A Christmas Story Story

10 Dec

Last night, I saw A Christmas Story at the Rep in Little Rock, as part of a fabulous office party for my husband’s agency. The evening started off swimmingly for several reasons.

  • We found cheap parking.  $2.50 for a whole day! Am I crazy or are those rates unheard of in Houston?
  • We had an abundance of little food to try and try again. (Cordon Bleu Balls!) For all you cultured people out there, read: hors d’oeuvres for little food.
  • We had an interesting insight into co-workers opportunity. I love seeing people I know from a work context suddenly shifted into a spouse or family context. To borrow from the classic “Mean Girls”, it’s like seeing a dog walk on its hind legs.

But once the curtains rose, things got a little dicey.

Front Row a No Go

We all had front row seats. And I will admit that the idea of the Front Row still had mystic appeal for me left over the common childhood obsession to be close to the action. And I believe that the Front Row rule still applies to some concerts and all roller coasters. But I learned last night that it most definitely does not apply to plays (at least to me). The first 3 minutes in the front row were pure torture. They kicked things off with an (overly long) a cappella rendition of “I’m Dreaming of a White Christmas”. Instead of being able to appreciate the four-part harmony, I had to crane my neck at an unnatural angle to see more than the peoples’ shoes while trying to smile. My skin itched and my palms sweated as the spotlight illuminated my awkward position (not a place I want to be during a play I’m not in).  Sigh. It was an uncomfortable first act. We snagged seats in the back for the 2nd and it was much better (comfort-wise).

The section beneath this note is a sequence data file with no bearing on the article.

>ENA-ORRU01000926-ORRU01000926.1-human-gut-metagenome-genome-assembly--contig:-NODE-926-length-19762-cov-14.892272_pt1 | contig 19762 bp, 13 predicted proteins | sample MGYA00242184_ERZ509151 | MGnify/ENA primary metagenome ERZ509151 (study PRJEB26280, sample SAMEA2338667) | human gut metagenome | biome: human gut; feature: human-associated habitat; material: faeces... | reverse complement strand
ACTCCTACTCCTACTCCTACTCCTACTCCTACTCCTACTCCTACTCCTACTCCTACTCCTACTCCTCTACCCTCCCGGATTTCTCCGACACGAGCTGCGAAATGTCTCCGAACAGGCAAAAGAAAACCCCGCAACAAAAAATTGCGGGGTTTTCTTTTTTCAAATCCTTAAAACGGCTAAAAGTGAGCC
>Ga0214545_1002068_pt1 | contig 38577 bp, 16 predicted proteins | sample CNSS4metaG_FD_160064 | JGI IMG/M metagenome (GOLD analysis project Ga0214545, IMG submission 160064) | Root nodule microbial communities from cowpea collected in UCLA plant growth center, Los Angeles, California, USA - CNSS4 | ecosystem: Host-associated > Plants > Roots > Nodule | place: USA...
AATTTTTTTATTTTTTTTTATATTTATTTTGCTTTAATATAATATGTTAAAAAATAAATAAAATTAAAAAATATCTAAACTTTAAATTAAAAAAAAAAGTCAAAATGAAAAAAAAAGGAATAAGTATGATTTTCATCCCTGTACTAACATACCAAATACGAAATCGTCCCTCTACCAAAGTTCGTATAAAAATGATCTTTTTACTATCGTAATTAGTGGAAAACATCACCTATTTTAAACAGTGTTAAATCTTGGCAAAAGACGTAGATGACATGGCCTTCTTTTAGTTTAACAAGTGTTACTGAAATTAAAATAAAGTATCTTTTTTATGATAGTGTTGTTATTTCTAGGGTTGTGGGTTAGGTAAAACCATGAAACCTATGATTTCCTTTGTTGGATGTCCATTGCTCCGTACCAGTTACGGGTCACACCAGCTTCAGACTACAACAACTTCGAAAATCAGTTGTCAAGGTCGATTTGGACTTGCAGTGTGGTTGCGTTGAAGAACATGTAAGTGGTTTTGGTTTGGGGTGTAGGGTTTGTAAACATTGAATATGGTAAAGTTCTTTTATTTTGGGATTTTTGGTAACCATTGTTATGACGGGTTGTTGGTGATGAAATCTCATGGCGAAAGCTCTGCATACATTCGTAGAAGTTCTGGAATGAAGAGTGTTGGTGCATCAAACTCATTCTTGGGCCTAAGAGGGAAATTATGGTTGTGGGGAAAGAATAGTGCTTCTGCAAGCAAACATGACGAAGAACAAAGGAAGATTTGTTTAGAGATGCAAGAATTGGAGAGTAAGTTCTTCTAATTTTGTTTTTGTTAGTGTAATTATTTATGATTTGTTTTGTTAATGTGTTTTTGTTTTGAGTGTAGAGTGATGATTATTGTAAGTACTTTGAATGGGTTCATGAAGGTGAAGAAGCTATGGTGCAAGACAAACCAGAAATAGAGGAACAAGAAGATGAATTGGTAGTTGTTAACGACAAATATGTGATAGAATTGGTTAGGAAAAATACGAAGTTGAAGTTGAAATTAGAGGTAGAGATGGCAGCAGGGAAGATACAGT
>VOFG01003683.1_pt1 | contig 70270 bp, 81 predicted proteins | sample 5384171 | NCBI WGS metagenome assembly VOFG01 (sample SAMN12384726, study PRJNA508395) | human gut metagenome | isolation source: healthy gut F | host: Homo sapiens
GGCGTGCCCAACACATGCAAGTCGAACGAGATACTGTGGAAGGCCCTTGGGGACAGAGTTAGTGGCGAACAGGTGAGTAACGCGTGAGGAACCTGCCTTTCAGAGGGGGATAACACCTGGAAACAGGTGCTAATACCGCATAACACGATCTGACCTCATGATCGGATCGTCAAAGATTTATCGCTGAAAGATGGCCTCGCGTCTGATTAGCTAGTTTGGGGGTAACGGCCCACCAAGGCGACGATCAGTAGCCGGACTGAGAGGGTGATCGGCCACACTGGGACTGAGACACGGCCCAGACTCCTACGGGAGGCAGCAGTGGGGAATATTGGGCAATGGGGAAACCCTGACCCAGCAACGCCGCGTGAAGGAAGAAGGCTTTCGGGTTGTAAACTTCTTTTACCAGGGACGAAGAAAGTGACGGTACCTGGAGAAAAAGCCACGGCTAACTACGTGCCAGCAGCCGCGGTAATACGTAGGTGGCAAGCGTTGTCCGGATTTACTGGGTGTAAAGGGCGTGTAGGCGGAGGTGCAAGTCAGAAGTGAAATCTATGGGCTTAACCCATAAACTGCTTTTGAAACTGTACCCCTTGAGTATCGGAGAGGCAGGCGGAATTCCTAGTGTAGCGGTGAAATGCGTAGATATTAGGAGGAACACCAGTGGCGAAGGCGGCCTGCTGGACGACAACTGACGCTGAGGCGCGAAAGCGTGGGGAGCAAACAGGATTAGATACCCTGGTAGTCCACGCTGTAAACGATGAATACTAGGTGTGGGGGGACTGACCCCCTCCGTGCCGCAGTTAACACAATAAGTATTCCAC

Narrator Conundrum

For anyone who has seen the movie, you know it is voiceover narrator-driven. To achieve this affect in play form, the script features an adult narrator Ralph walking around and even interacting with the characters as little Ralphie’s inspiration or the guy who delivers the “Major Award.” And no, I haven’t gotten to the narrator conundrum part yet. It is a puzzle that may just haunt me till my dying day. No, the gut wrenchingly “why?” narrator intrusion came during the iconic tongue-stuck-to-the-pole scene. Instead of poor Triple Dog Dared Flick pretending his tongue was stuck to the flag pole (that was conveniently on stage) the little boy stuck out his tongue and narrator held it in place. EW! WHY? WHY?!!

Enough said.

Overacting Record

Ok, I’ll admit it is much easier for me (kind natured girl that I am) to write a rave. And I will start of this section by saying that the set was great! It was a very cute reproduction of a 1940s house, complete with a detailed kitchen, functional stairs, and a smoking furnace.

Now, for the constructive criticism.

The actors must have been coached to play to the back of the room. And let’s just say they were extreme overachievers. Instead of just the back of the room, they acted for people dead or in a coma 20 miles down the road. I know, ouch.  But so painfully true. If they were going for the overacting world record, they may have won it. In fact, I’m going to look it up right now. Nothing yet. I’ll keep you posted.

True Christmas Lesson

After all this belly aching, I am happy to report that I was pleasantly reminded about a key theme of the holiday season. In a rare moment of seriousness, the narrator Ralph simply stated that his childhood Christmases were great because of the love his family shared. I know, I usually cringe at sentimentalism too, but this idea is so simple and so true, that it struck me. Christmas isn’t about that perfect gift, but the memories those special Christmas mornings and misadventures produce.

Awww. Right?

Enjoy the weekend! Stay warm and happy in this holiday season.

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